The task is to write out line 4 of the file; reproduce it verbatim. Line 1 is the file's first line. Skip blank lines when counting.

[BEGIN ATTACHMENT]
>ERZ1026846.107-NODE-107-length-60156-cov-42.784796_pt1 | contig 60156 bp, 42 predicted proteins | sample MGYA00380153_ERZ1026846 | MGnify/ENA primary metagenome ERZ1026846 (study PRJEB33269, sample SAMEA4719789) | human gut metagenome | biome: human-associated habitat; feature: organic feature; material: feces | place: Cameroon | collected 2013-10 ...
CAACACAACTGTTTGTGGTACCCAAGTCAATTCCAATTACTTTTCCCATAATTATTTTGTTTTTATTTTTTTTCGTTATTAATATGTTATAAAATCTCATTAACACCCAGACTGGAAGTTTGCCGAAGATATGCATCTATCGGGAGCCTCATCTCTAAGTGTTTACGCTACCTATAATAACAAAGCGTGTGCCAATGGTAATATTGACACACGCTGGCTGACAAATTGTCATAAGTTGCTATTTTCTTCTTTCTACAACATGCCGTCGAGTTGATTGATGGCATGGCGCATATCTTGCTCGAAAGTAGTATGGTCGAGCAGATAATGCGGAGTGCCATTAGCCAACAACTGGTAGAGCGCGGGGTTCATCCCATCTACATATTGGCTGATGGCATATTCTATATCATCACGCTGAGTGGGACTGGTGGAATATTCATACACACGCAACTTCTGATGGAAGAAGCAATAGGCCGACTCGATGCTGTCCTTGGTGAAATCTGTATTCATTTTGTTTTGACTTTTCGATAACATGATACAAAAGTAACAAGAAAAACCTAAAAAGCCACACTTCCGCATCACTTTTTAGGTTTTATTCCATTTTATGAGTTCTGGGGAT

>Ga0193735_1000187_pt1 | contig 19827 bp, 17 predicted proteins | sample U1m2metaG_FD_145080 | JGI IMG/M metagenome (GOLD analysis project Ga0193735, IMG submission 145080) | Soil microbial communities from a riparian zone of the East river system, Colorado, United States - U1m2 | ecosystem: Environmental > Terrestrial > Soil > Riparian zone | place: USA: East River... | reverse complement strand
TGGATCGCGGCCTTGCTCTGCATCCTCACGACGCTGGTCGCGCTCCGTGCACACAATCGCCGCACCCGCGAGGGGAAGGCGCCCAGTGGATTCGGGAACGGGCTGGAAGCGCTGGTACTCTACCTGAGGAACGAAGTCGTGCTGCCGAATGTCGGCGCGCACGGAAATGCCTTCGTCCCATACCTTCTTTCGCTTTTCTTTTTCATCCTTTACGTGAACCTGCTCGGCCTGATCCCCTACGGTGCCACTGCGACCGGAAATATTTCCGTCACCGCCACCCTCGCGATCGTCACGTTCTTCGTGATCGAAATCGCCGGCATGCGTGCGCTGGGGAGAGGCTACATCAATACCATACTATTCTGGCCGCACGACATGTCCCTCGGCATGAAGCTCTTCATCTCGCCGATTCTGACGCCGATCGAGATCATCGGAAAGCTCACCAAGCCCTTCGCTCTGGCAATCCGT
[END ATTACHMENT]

TGGATCGCGGCCTTGCTCTGCATCCTCACGACGCTGGTCGCGCTCCGTGCACACAATCGCCGCACCCGCGAGGGGAAGGCGCCCAGTGGATTCGGGAACGGGCTGGAAGCGCTGGTACTCTACCTGAGGAACGAAGTCGTGCTGCCGAATGTCGGCGCGCACGGAAATGCCTTCGTCCCATACCTTCTTTCGCTTTTCTTTTTCATCCTTTACGTGAACCTGCTCGGCCTGATCCCCTACGGTGCCACTGCGACCGGAAATATTTCCGTCACCGCCACCCTCGCGATCGTCACGTTCTTCGTGATCGAAATCGCCGGCATGCGTGCGCTGGGGAGAGGCTACATCAATACCATACTATTCTGGCCGCACGACATGTCCCTCGGCATGAAGCTCTTCATCTCGCCGATTCTGACGCCGATCGAGATCATCGGAAAGCTCACCAAGCCCTTCGCTCTGGCAATCCGT